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I’m among the thousands of people who dreamed of being their own boss. For as long as I can remember, I’ve thought about the day I might get to work on my own terms. And twelve fateful months ago, I finally took the plunge and became a freelance graphic designer.

Well, it’s actually been about a year and a half since I left my digital marketing career behind to pursue this wild dream, but as I took up a part-time job straight after, 2018 has been my first year of freelancing full time – just me, on my own out there in the world. So what better time than now to reflect on the last twelve months, and how much has changed in that time.

I’ve learnt a great deal about myself and this lifestyle since I quit my job, and I’m here to share a realistic account of what freelancing has been like for me so far. There are plenty of benefits and perks to being self-employed, but there are also a lot of downsides which not everyone talks about.

So let’s put away those rose-tinted glasses, because here’s what you should know about the realities of freelancing, should you decide to take the plunge.

It can get lonely

When I was in the 9-5, I spent a lot of time working while listening to music, or plugged into my favourite podcasts instead of joining in the office chatter. And while I’m still doing just that, the thing I’d been most unprepared for in freelance life is how much I’d miss the company of others. While I’m definitely not shy, I’d be classed as an introvert by definition, meaning I’m often very content in my own company. And so, I never expected I’d miss the conversations of people around me as much as I did at the start of my freelance life.

Twelve months on though, I’ve totally readjusted to this newfound working environment, and now I’m both happy and comfortable working on my own for days and weeks on end. But it’s taken me a long time to get here and work past that feeling of solitude, especially after being surrounded by a work team every day for several years.

Don’t underestimate the effects of cabin fever at the start, no matter how independent you are.

However, loneliness isn’t the only thing you have to look out for…

The negative thoughts can be overwhelming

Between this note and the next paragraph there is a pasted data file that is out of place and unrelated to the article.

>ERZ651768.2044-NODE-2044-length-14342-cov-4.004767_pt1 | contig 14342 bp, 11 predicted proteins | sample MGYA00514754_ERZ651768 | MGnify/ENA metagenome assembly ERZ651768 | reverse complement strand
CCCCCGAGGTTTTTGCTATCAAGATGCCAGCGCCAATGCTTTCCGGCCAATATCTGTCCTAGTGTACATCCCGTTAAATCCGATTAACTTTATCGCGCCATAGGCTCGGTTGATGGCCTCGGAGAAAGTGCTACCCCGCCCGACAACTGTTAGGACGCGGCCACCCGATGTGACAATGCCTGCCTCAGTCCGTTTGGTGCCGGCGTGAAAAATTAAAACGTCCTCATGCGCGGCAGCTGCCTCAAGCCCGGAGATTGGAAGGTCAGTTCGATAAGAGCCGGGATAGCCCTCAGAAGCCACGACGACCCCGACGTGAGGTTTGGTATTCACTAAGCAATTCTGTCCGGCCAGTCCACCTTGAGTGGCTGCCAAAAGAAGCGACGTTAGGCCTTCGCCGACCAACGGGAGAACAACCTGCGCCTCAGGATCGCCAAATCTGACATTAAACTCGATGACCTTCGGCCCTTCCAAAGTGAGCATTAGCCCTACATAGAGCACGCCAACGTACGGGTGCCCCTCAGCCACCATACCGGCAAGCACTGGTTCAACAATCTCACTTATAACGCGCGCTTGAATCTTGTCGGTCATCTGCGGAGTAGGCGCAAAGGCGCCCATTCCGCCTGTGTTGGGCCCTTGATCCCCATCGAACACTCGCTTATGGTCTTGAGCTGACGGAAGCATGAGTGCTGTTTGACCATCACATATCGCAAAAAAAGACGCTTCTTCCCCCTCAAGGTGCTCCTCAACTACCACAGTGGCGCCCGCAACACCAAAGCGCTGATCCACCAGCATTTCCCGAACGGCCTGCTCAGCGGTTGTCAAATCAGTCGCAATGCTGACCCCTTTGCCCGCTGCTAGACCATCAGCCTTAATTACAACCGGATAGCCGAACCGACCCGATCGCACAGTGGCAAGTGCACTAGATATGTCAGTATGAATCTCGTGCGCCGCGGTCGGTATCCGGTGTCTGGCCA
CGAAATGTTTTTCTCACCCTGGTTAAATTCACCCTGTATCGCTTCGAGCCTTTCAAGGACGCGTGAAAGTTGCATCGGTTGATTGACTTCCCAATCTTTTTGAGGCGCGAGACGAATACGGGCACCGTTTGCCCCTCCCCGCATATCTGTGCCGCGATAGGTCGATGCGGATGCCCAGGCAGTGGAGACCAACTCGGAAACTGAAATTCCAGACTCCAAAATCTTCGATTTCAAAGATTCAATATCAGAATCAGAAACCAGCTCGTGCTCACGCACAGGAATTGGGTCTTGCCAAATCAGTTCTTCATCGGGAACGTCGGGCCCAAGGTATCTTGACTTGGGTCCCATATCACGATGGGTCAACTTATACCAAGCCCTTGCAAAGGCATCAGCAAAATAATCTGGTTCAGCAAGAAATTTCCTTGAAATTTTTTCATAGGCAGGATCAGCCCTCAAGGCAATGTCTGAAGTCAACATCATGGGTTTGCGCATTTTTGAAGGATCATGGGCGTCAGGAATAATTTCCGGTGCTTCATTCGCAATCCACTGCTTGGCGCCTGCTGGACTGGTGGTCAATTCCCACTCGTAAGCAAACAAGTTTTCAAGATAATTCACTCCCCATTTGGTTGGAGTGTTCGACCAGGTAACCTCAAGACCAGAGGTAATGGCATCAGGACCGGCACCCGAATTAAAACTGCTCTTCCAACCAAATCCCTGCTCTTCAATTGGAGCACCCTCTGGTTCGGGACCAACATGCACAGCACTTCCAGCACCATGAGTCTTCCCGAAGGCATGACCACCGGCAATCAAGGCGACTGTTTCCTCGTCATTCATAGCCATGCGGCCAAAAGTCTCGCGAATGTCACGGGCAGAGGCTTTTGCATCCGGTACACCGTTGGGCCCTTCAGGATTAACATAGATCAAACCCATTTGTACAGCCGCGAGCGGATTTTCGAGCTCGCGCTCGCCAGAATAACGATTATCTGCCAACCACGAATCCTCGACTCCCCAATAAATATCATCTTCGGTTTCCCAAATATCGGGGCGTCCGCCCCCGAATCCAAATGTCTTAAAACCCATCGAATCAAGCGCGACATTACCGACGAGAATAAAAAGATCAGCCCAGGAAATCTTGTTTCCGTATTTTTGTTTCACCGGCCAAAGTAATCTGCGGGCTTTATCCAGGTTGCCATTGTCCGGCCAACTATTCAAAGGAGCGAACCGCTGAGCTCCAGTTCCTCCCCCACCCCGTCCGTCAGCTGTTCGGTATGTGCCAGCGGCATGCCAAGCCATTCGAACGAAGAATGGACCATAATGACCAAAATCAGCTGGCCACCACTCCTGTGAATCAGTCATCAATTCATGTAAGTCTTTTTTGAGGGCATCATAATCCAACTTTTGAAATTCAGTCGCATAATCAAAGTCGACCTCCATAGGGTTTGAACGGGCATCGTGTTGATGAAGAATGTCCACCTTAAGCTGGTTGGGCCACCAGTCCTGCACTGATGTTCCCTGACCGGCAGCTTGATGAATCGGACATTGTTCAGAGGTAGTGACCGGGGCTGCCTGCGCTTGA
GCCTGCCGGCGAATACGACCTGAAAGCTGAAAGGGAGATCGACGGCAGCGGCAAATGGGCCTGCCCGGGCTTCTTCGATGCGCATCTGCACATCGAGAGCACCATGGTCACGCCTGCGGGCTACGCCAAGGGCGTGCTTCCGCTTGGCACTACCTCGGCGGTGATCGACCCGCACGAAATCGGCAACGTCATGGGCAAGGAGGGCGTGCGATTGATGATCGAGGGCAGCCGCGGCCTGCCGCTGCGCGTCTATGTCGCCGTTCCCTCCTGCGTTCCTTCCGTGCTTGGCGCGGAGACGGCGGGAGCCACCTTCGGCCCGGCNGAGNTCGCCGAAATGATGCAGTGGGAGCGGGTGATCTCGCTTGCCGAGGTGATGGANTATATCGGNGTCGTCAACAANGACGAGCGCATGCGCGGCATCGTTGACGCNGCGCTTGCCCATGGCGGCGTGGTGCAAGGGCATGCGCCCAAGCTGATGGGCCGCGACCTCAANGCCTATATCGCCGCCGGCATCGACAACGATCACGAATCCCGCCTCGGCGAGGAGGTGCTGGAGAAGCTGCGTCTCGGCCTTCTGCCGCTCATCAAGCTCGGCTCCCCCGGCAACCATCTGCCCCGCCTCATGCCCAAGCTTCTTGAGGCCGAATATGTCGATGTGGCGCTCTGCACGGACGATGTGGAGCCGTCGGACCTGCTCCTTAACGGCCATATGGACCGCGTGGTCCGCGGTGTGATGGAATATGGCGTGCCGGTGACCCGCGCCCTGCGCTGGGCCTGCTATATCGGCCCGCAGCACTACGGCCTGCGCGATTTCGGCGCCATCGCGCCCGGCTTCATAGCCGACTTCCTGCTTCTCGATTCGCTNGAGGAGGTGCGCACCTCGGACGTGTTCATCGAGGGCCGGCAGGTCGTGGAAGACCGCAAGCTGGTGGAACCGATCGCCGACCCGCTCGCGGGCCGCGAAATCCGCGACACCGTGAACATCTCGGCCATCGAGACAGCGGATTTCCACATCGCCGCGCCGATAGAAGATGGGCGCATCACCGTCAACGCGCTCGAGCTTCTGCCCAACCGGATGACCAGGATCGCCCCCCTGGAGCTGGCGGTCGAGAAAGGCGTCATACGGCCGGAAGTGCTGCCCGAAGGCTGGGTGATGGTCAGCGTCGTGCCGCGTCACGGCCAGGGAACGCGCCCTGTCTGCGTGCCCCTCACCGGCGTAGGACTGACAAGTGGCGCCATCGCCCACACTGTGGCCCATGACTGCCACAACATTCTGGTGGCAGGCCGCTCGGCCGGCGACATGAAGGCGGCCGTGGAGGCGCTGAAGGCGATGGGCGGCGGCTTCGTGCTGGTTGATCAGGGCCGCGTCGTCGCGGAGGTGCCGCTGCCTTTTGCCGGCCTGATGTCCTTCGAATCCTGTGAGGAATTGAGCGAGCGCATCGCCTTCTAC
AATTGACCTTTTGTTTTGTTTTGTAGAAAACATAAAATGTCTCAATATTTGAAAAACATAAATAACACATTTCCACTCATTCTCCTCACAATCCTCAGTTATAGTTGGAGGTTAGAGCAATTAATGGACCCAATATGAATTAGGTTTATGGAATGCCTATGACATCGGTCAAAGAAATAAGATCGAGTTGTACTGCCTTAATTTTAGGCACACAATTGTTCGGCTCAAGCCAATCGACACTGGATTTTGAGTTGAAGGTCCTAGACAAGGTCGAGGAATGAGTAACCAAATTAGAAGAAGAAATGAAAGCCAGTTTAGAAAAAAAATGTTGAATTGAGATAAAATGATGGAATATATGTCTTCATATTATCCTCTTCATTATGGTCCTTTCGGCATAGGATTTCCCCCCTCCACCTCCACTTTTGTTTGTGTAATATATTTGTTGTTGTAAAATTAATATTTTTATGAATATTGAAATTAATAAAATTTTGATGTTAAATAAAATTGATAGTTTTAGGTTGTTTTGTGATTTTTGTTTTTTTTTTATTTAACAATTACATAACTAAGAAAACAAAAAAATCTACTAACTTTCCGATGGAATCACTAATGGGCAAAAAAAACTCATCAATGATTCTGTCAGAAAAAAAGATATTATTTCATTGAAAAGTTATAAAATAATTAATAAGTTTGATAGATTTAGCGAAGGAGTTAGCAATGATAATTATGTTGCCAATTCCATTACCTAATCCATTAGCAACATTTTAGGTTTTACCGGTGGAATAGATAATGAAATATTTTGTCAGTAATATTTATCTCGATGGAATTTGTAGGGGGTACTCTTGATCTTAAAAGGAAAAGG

When days get tough and I’m on my own, sometimes negative thoughts can be the only ones I hear. I’ve never really spoken about it on here or in real life, but like many people, I struggle a lot sometimes with mental health. I’m not an optimist by nature (more like a cynical realist), and on quiet days when I’m feeling low, being isolated can only amplify that bad inner monologue.

But the trouble with those days is it can also make me not want to go out and see people, and while I’m very self-aware and can recognise when these moods take hold, it’s definitely harder to free yourself from those feelings without the distraction of others around.

On the flip side, however…

Say goodbye to office politics

Towards the end of my 9 to 5 life, I grew to despise some of the bureaucracy I had to deal with. Not every office or company will have this, of course, but if like me you’re sensitive to sycophantic behaviour and office politics, regardless of whether you’re involved in it or not, then removing yourself from that corporate structure can feel incredibly freeing.

Working for a big company also made me severely anxious at times about whether I was doing or saying the right thing, because I was hyper-aware that I was always ‘representing the company’. That’s not something they made me feel, by the way, but part of the pressure I put on myself to do well in a role I felt fortunate to have had.

As soon as I became my own boss, however, I noticed immediately how much more comfortable I felt when dealing with clients, and even when using social media – views are my own and absolutely do reflect those of my employer. Who I am is now my business, and frankly, that means I can do and say whatever the fuck I want.

There’s a lot of perks to working for someone else though, primarily…

Money does buy you temporary happiness

I gave up a pretty well-paid, stable job to pursue this dream, and although I bridged my income gap by taking a part-time graphic design job when I first started, getting my monthly pay packet suddenly cut in half was not easy.

I’m privileged enough to be able to say that money doesn’t mean everything to me, but no matter how much I mentally prepared myself for giving up a regular income, you will never truly know the fear that it brings until it’s actually taken away.

And even though I’m really boring sensible with my money, had some savings to fall back on, and had my mortgage covered each month from my part-time job, I still spent the first few months in constant stress about my financial situation – am I making enough? How long will this last? Can I really afford to go out for lunch today?